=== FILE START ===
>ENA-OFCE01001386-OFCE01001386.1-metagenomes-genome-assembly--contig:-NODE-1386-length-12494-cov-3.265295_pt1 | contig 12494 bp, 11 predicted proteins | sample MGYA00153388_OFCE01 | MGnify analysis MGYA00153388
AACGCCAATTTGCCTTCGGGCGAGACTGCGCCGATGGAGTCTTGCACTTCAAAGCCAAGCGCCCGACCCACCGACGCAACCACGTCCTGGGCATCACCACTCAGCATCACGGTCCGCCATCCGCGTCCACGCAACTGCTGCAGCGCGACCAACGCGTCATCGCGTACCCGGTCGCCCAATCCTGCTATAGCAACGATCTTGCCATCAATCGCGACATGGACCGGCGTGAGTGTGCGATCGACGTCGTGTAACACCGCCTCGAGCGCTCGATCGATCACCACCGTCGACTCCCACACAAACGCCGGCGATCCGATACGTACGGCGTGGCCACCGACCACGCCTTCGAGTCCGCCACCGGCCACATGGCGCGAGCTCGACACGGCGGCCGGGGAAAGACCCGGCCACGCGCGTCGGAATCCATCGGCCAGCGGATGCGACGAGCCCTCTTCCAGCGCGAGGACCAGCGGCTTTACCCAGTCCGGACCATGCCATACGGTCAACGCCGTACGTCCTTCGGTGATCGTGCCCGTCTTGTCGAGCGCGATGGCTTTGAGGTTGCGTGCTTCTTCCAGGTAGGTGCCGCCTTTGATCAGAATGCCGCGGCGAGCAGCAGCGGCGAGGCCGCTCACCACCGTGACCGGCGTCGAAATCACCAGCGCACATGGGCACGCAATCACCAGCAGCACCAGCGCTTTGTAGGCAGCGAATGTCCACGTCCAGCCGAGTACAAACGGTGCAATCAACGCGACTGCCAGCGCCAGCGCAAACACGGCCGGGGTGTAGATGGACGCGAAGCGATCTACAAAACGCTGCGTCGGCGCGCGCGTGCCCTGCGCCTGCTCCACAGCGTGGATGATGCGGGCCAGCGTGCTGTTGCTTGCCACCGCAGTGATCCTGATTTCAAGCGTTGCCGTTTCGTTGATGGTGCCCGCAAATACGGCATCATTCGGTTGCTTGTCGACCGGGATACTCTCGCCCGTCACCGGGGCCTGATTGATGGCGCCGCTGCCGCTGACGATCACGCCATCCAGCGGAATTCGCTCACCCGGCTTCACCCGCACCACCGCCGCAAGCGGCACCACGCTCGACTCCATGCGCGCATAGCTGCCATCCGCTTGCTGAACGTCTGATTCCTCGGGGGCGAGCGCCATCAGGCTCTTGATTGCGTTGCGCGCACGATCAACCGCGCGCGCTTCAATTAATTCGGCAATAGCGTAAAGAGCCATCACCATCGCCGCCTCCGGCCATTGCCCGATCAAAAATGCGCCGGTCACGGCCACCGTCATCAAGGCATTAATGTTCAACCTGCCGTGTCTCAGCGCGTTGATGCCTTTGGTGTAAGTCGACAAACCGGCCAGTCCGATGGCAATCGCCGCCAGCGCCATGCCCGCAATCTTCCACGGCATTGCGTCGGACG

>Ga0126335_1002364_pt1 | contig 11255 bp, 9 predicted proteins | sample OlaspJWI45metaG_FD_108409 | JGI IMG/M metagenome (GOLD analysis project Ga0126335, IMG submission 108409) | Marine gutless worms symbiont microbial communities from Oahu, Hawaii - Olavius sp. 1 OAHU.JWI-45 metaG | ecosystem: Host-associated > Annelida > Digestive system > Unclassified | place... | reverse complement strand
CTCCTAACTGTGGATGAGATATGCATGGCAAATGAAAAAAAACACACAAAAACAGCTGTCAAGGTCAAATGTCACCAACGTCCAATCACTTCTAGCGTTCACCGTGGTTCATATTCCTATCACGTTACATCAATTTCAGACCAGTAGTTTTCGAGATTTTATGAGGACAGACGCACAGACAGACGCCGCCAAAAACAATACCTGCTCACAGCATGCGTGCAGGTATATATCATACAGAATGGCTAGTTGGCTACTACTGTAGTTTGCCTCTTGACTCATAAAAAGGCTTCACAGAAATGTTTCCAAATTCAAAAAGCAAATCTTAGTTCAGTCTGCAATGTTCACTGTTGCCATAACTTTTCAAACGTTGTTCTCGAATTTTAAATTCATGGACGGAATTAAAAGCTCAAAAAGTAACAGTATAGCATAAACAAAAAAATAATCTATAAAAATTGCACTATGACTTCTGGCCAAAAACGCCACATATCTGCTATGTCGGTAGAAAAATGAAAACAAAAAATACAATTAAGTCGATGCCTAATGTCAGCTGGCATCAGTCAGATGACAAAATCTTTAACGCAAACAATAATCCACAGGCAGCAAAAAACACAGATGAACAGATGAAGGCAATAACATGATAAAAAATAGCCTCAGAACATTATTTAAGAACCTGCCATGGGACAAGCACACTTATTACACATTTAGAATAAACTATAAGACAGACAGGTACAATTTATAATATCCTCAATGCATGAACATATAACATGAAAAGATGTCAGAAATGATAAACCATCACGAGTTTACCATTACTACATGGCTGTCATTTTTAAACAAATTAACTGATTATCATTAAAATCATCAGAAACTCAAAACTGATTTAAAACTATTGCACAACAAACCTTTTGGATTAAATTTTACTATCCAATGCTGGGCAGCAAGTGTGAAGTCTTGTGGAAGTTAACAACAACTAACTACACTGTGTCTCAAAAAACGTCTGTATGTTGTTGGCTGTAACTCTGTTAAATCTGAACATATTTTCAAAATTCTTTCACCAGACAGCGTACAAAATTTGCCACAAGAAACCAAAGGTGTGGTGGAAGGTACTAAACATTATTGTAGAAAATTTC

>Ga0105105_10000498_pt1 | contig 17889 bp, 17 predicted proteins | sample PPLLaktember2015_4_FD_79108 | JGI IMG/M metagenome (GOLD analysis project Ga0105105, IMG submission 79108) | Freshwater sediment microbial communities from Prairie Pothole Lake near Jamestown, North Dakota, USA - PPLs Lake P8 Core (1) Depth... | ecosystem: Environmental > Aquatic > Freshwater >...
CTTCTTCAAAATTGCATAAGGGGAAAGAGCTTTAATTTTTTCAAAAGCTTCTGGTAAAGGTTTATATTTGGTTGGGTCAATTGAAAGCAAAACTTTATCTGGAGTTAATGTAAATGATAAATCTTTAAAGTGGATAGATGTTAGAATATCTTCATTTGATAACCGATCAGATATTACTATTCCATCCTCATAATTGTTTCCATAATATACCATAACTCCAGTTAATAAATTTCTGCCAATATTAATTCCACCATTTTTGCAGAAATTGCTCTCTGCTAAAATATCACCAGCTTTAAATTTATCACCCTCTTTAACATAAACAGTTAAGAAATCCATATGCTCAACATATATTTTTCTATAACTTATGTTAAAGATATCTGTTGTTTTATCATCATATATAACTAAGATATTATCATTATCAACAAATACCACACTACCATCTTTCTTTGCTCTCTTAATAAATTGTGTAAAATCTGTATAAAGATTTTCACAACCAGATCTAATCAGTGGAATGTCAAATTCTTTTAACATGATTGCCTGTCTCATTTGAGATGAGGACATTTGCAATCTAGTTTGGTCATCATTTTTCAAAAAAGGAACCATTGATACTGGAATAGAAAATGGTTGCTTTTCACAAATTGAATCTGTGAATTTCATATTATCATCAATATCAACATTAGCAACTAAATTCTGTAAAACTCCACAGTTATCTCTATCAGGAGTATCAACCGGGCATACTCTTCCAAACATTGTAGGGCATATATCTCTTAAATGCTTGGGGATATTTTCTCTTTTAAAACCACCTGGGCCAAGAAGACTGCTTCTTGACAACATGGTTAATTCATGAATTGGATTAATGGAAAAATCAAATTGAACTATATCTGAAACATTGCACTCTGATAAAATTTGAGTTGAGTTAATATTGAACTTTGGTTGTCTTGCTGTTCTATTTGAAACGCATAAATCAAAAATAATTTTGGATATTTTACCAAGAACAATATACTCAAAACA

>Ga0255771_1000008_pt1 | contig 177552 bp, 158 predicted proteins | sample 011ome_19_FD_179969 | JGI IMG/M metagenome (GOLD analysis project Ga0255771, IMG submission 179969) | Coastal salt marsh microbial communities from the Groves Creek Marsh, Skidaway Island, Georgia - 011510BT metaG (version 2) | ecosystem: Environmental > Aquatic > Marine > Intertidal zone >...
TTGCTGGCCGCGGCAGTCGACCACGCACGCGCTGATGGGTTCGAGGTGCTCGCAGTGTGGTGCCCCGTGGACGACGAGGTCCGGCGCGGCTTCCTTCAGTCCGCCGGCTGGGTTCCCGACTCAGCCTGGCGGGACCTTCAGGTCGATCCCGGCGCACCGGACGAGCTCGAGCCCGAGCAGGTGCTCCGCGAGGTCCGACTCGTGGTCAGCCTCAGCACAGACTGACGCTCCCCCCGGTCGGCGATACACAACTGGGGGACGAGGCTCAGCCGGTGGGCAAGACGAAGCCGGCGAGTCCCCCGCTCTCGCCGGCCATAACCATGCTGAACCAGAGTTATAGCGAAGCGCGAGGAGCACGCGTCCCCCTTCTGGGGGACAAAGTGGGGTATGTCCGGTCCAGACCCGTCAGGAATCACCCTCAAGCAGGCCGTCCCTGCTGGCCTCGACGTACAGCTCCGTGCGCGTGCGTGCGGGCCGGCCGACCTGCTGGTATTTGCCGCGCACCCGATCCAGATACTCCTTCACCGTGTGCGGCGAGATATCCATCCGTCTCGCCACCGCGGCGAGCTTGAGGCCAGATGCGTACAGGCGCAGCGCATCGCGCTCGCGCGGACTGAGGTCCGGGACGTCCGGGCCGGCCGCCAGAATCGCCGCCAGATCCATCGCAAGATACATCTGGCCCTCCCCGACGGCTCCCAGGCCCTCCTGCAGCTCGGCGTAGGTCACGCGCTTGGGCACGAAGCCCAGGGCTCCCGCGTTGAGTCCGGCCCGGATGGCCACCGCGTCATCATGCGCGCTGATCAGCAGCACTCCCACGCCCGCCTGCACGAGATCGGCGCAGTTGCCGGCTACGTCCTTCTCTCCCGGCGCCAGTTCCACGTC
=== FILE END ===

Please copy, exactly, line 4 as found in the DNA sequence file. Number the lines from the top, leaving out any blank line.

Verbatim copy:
CTCCTAACTGTGGATGAGATATGCATGGCAAATGAAAAAAAACACACAAAAACAGCTGTCAAGGTCAAATGTCACCAACGTCCAATCACTTCTAGCGTTCACCGTGGTTCATATTCCTATCACGTTACATCAATTTCAGACCAGTAGTTTTCGAGATTTTATGAGGACAGACGCACAGACAGACGCCGCCAAAAACAATACCTGCTCACAGCATGCGTGCAGGTATATATCATACAGAATGGCTAGTTGGCTACTACTGTAGTTTGCCTCTTGACTCATAAAAAGGCTTCACAGAAATGTTTCCAAATTCAAAAAGCAAATCTTAGTTCAGTCTGCAATGTTCACTGTTGCCATAACTTTTCAAACGTTGTTCTCGAATTTTAAATTCATGGACGGAATTAAAAGCTCAAAAAGTAACAGTATAGCATAAACAAAAAAATAATCTATAAAAATTGCACTATGACTTCTGGCCAAAAACGCCACATATCTGCTATGTCGGTAGAAAAATGAAAACAAAAAATACAATTAAGTCGATGCCTAATGTCAGCTGGCATCAGTCAGATGACAAAATCTTTAACGCAAACAATAATCCACAGGCAGCAAAAAACACAGATGAACAGATGAAGGCAATAACATGATAAAAAATAGCCTCAGAACATTATTTAAGAACCTGCCATGGGACAAGCACACTTATTACACATTTAGAATAAACTATAAGACAGACAGGTACAATTTATAATATCCTCAATGCATGAACATATAACATGAAAAGATGTCAGAAATGATAAACCATCACGAGTTTACCATTACTACATGGCTGTCATTTTTAAACAAATTAACTGATTATCATTAAAATCATCAGAAACTCAAAACTGATTTAAAACTATTGCACAACAAACCTTTTGGATTAAATTTTACTATCCAATGCTGGGCAGCAAGTGTGAAGTCTTGTGGAAGTTAACAACAACTAACTACACTGTGTCTCAAAAAACGTCTGTATGTTGTTGGCTGTAACTCTGTTAAATCTGAACATATTTTCAAAATTCTTTCACCAGACAGCGTACAAAATTTGCCACAAGAAACCAAAGGTGTGGTGGAAGGTACTAAACATTATTGTAGAAAATTTC